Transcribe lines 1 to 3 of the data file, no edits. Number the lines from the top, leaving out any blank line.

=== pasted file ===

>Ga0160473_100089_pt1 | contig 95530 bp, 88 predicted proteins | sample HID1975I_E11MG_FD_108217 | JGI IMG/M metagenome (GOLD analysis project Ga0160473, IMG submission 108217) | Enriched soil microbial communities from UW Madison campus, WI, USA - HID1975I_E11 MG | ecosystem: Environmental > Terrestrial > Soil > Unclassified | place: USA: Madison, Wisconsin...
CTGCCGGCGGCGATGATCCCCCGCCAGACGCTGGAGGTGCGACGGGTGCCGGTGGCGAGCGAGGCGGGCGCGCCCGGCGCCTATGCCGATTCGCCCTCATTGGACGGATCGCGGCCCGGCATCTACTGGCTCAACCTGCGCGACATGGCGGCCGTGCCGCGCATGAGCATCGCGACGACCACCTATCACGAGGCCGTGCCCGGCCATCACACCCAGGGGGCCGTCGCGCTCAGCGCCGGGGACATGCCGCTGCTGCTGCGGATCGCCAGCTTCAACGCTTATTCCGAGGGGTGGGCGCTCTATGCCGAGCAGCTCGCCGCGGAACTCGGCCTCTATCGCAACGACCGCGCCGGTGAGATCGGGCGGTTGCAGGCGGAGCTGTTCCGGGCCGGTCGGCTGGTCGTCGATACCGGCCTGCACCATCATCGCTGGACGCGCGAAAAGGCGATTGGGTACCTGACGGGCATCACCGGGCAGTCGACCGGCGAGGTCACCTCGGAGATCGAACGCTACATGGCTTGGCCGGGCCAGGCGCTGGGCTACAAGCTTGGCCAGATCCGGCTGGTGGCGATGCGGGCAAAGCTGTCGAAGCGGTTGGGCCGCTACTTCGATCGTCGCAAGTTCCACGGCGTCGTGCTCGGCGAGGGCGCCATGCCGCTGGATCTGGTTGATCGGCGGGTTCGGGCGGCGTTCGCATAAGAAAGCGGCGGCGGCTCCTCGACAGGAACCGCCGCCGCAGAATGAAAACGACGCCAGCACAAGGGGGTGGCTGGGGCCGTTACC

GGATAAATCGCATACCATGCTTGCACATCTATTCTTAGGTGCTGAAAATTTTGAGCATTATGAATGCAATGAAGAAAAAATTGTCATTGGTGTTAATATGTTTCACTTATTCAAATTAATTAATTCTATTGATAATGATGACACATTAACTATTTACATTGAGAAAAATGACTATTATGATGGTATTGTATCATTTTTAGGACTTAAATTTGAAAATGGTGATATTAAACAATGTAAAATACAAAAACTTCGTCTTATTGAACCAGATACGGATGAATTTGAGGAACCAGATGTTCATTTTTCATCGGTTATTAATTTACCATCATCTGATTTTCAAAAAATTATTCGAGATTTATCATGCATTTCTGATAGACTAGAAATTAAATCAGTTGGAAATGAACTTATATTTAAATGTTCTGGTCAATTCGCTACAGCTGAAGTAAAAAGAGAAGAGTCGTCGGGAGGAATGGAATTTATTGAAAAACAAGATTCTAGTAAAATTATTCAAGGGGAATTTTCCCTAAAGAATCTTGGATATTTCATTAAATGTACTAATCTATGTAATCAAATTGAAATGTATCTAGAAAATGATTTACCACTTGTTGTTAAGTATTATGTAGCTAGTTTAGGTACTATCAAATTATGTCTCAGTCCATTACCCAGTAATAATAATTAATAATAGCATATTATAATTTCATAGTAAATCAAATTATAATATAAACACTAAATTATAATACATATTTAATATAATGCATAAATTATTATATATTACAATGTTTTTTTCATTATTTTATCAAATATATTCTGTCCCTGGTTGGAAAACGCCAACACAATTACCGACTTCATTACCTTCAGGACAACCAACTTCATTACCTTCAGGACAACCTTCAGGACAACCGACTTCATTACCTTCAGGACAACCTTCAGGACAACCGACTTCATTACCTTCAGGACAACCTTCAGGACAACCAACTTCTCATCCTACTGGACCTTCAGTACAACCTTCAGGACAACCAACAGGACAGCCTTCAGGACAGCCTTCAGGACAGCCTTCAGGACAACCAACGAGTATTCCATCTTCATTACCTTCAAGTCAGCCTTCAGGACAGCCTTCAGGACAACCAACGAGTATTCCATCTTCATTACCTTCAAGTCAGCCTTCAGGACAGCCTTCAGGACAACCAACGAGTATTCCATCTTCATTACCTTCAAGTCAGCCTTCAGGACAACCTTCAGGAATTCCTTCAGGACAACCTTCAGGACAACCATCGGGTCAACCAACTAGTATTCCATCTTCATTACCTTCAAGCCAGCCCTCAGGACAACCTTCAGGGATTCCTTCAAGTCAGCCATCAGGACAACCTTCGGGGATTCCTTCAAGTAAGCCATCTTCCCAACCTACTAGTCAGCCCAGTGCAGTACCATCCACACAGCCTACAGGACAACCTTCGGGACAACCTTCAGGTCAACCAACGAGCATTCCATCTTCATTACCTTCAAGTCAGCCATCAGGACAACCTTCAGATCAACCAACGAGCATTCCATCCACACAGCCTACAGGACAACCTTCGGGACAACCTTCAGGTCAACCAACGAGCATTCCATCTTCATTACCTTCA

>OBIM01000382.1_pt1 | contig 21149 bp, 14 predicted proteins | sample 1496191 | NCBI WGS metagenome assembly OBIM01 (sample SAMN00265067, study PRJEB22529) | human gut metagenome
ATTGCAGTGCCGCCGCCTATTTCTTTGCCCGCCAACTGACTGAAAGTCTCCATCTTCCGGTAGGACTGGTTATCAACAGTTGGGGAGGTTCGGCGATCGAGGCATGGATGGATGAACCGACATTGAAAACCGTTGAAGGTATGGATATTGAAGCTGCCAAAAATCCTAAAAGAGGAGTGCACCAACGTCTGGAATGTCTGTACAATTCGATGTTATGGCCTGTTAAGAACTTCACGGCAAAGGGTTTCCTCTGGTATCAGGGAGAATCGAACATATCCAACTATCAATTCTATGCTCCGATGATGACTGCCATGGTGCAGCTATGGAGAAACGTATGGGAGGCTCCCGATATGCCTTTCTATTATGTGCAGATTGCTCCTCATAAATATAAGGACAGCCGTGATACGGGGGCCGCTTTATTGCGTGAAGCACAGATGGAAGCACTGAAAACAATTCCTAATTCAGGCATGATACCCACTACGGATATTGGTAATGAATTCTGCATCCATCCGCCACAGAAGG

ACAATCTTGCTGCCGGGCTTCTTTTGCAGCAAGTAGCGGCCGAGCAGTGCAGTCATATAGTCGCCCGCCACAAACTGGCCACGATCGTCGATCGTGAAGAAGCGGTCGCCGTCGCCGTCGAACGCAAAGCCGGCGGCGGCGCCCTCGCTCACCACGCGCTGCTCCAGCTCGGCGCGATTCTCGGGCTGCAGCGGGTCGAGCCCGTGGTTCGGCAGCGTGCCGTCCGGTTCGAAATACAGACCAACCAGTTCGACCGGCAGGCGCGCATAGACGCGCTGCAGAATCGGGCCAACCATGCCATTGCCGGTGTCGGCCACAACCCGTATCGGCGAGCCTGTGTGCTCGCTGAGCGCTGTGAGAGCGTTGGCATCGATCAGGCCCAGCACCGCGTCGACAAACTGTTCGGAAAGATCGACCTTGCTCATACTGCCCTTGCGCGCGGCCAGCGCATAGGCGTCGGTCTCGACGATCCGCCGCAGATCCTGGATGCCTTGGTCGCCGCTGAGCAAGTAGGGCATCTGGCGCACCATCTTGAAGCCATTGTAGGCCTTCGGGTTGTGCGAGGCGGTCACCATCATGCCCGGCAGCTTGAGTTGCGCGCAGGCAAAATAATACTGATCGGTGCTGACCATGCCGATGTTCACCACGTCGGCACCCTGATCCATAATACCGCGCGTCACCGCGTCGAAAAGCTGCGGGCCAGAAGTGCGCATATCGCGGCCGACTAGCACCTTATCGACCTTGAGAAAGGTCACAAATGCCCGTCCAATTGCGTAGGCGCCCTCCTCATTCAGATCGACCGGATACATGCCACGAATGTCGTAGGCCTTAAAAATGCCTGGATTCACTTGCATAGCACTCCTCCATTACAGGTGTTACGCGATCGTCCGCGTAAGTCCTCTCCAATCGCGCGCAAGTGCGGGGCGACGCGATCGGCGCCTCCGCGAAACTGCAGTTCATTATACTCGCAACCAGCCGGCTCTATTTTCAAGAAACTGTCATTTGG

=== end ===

>Ga0160473_100089_pt1 | contig 95530 bp, 88 predicted proteins | sample HID1975I_E11MG_FD_108217 | JGI IMG/M metagenome (GOLD analysis project Ga0160473, IMG submission 108217) | Enriched soil microbial communities from UW Madison campus, WI, USA - HID1975I_E11 MG | ecosystem: Environmental > Terrestrial > Soil > Unclassified | place: USA: Madison, Wisconsin...
CTGCCGGCGGCGATGATCCCCCGCCAGACGCTGGAGGTGCGACGGGTGCCGGTGGCGAGCGAGGCGGGCGCGCCCGGCGCCTATGCCGATTCGCCCTCATTGGACGGATCGCGGCCCGGCATCTACTGGCTCAACCTGCGCGACATGGCGGCCGTGCCGCGCATGAGCATCGCGACGACCACCTATCACGAGGCCGTGCCCGGCCATCACACCCAGGGGGCCGTCGCGCTCAGCGCCGGGGACATGCCGCTGCTGCTGCGGATCGCCAGCTTCAACGCTTATTCCGAGGGGTGGGCGCTCTATGCCGAGCAGCTCGCCGCGGAACTCGGCCTCTATCGCAACGACCGCGCCGGTGAGATCGGGCGGTTGCAGGCGGAGCTGTTCCGGGCCGGTCGGCTGGTCGTCGATACCGGCCTGCACCATCATCGCTGGACGCGCGAAAAGGCGATTGGGTACCTGACGGGCATCACCGGGCAGTCGACCGGCGAGGTCACCTCGGAGATCGAACGCTACATGGCTTGGCCGGGCCAGGCGCTGGGCTACAAGCTTGGCCAGATCCGGCTGGTGGCGATGCGGGCAAAGCTGTCGAAGCGGTTGGGCCGCTACTTCGATCGTCGCAAGTTCCACGGCGTCGTGCTCGGCGAGGGCGCCATGCCGCTGGATCTGGTTGATCGGCGGGTTCGGGCGGCGTTCGCATAAGAAAGCGGCGGCGGCTCCTCGACAGGAACCGCCGCCGCAGAATGAAAACGACGCCAGCACAAGGGGGTGGCTGGGGCCGTTACC

GGATAAATCGCATACCATGCTTGCACATCTATTCTTAGGTGCTGAAAATTTTGAGCATTATGAATGCAATGAAGAAAAAATTGTCATTGGTGTTAATATGTTTCACTTATTCAAATTAATTAATTCTATTGATAATGATGACACATTAACTATTTACATTGAGAAAAATGACTATTATGATGGTATTGTATCATTTTTAGGACTTAAATTTGAAAATGGTGATATTAAACAATGTAAAATACAAAAACTTCGTCTTATTGAACCAGATACGGATGAATTTGAGGAACCAGATGTTCATTTTTCATCGGTTATTAATTTACCATCATCTGATTTTCAAAAAATTATTCGAGATTTATCATGCATTTCTGATAGACTAGAAATTAAATCAGTTGGAAATGAACTTATATTTAAATGTTCTGGTCAATTCGCTACAGCTGAAGTAAAAAGAGAAGAGTCGTCGGGAGGAATGGAATTTATTGAAAAACAAGATTCTAGTAAAATTATTCAAGGGGAATTTTCCCTAAAGAATCTTGGATATTTCATTAAATGTACTAATCTATGTAATCAAATTGAAATGTATCTAGAAAATGATTTACCACTTGTTGTTAAGTATTATGTAGCTAGTTTAGGTACTATCAAATTATGTCTCAGTCCATTACCCAGTAATAATAATTAATAATAGCATATTATAATTTCATAGTAAATCAAATTATAATATAAACACTAAATTATAATACATATTTAATATAATGCATAAATTATTATATATTACAATGTTTTTTTCATTATTTTATCAAATATATTCTGTCCCTGGTTGGAAAACGCCAACACAATTACCGACTTCATTACCTTCAGGACAACCAACTTCATTACCTTCAGGACAACCTTCAGGACAACCGACTTCATTACCTTCAGGACAACCTTCAGGACAACCGACTTCATTACCTTCAGGACAACCTTCAGGACAACCAACTTCTCATCCTACTGGACCTTCAGTACAACCTTCAGGACAACCAACAGGACAGCCTTCAGGACAGCCTTCAGGACAGCCTTCAGGACAACCAACGAGTATTCCATCTTCATTACCTTCAAGTCAGCCTTCAGGACAGCCTTCAGGACAACCAACGAGTATTCCATCTTCATTACCTTCAAGTCAGCCTTCAGGACAGCCTTCAGGACAACCAACGAGTATTCCATCTTCATTACCTTCAAGTCAGCCTTCAGGACAACCTTCAGGAATTCCTTCAGGACAACCTTCAGGACAACCATCGGGTCAACCAACTAGTATTCCATCTTCATTACCTTCAAGCCAGCCCTCAGGACAACCTTCAGGGATTCCTTCAAGTCAGCCATCAGGACAACCTTCGGGGATTCCTTCAAGTAAGCCATCTTCCCAACCTACTAGTCAGCCCAGTGCAGTACCATCCACACAGCCTACAGGACAACCTTCGGGACAACCTTCAGGTCAACCAACGAGCATTCCATCTTCATTACCTTCAAGTCAGCCATCAGGACAACCTTCAGATCAACCAACGAGCATTCCATCCACACAGCCTACAGGACAACCTTCGGGACAACCTTCAGGTCAACCAACGAGCATTCCATCTTCATTACCTTCA